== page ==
The Amira took slow but firm steps towards him. She lifted her fine, small hands up to his cheeks in an attempt to allay his fear, but she only enhanced it instead. When the Poet felt the Amira’s hands fumbling for his, which were clutching the door-handle behind his burning loins, he forced himself to utter a painful, low cry. The Amira was so seriously startled that she found herself, as if in a dream, lying against the Poet’s chest. The Poet eventually liberated his hands and lifted them up to the Amira’s face. He caressed her cheeks, and then grabbed her hands– which were now almost burning. It was not dark, as the Amira had suggested. The Poet could see her features quite clearly.
“What do you want, your Grace?” the Poet asked, very calmly– to the Amira’s great surprise.
“I want nothing but you,” she murmured, with a look of entreaty on her beautiful face.
The Amira withdrew a few paces backward, and waited till she regained her breath, before she spoke.
“Salman,” she said with a sultry smile, “you know everything!”
“What do you want?” the Poet retorted, looking at the Amira quite threateningly now.
“I want to marry you.”
“What! But you are married!”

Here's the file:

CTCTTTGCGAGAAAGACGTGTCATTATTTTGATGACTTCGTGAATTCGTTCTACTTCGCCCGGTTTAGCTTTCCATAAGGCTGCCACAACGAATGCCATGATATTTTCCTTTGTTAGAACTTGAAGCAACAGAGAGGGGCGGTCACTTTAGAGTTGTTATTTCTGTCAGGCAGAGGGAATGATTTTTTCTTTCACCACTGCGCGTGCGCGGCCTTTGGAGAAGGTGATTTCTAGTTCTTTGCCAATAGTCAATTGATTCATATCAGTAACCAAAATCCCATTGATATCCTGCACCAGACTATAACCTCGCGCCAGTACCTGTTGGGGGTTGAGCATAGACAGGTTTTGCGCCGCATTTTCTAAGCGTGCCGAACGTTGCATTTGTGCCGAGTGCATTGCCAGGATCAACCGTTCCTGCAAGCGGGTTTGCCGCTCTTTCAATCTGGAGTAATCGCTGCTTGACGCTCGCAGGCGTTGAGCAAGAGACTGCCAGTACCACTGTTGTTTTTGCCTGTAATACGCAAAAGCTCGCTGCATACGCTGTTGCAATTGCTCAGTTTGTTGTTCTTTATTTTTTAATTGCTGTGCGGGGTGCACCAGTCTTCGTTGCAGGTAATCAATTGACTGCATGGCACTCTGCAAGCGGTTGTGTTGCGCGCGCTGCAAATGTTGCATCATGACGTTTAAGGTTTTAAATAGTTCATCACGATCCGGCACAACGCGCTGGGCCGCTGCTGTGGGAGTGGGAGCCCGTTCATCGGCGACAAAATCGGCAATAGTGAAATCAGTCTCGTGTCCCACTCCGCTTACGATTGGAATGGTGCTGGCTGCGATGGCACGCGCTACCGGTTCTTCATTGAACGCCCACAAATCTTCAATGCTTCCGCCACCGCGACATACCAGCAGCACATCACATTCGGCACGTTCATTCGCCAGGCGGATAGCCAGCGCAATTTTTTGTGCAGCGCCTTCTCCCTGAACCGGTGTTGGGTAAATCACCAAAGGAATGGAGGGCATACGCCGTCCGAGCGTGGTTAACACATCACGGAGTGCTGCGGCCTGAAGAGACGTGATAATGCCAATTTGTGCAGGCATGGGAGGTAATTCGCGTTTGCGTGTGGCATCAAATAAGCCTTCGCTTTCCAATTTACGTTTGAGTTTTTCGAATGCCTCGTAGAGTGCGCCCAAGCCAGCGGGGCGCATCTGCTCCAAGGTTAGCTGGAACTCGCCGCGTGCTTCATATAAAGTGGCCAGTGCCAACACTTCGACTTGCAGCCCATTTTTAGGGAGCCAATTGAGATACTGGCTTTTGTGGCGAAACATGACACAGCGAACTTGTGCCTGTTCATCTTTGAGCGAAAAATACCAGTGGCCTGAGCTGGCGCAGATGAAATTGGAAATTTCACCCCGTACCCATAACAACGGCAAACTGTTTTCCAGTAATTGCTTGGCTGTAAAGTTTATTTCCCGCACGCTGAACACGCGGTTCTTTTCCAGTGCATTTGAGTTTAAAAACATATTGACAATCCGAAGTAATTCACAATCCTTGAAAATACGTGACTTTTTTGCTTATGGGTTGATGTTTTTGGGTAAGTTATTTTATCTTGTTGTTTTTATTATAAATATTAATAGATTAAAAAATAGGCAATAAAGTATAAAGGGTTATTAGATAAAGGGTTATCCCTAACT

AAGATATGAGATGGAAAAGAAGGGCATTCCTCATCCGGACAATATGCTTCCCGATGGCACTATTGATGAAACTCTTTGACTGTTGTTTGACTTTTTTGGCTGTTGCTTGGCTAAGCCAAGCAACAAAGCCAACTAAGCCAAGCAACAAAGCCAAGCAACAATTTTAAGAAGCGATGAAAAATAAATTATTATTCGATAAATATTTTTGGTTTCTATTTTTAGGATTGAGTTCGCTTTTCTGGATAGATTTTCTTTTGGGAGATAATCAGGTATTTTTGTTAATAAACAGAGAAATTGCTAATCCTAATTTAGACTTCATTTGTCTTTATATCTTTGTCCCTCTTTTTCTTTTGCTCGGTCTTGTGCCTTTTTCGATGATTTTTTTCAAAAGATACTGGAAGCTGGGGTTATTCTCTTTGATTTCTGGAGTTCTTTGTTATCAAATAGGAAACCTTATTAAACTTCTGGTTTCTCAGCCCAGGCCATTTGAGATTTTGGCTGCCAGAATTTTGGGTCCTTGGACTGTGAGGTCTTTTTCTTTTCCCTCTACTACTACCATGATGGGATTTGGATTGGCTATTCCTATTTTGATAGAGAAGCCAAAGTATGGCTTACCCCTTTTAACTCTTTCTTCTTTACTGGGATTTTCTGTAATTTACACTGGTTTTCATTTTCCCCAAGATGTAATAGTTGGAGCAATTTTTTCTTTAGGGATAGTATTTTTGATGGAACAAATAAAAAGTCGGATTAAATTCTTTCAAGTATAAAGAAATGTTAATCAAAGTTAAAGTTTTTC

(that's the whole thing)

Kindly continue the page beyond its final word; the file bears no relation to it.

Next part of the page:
“I’ve never loved the one who married me,” the Amira replied in hasty explanation.
“I don’t care whether you love him or not, but that’s a fact. I cannot marry a woman who is already married. Thousands of times I’ve told you I can’t. Besides, how could such a marriage be possible? Just tell me?”
“What! Elope? Are you crazy? O listen, your Grace–”
“Please: my name is Ida!”
“Oh listen, Ida. Think of another thing. Marriage is just as impossible–”
“No! If we eloped that would be possible. Listen, Salman. There’s no other way.”
The Poet forced himself to ponder over the matter for a while. Then, he said with a puckish smile:
“I have a condition.”
“What is it? Ask whatever you want, I shall never disappoint you! Just say!”
“You liberate Sultana. She must go with us.”
“No!” the Amira burst out. “That’s just impossible!”
“I know your tricks!”
“Anyway, you and I shall never agree. There’s a gap neither your Grace nor I will ever be able to bridge.”
“You will bridge it one day,” the Amira barked at him. “As to Sultana, you will see how I will make her pay for it. Open the door!”
The Poet opened it at once, and stepped out to see whether there was anybody around. There was none. The Amira went out and flew east. The Poet stood by the door contemplating the wavering pink of her gown and the lustrous purple of her stole. His body was shaking all over, his heart beating harder than ever before.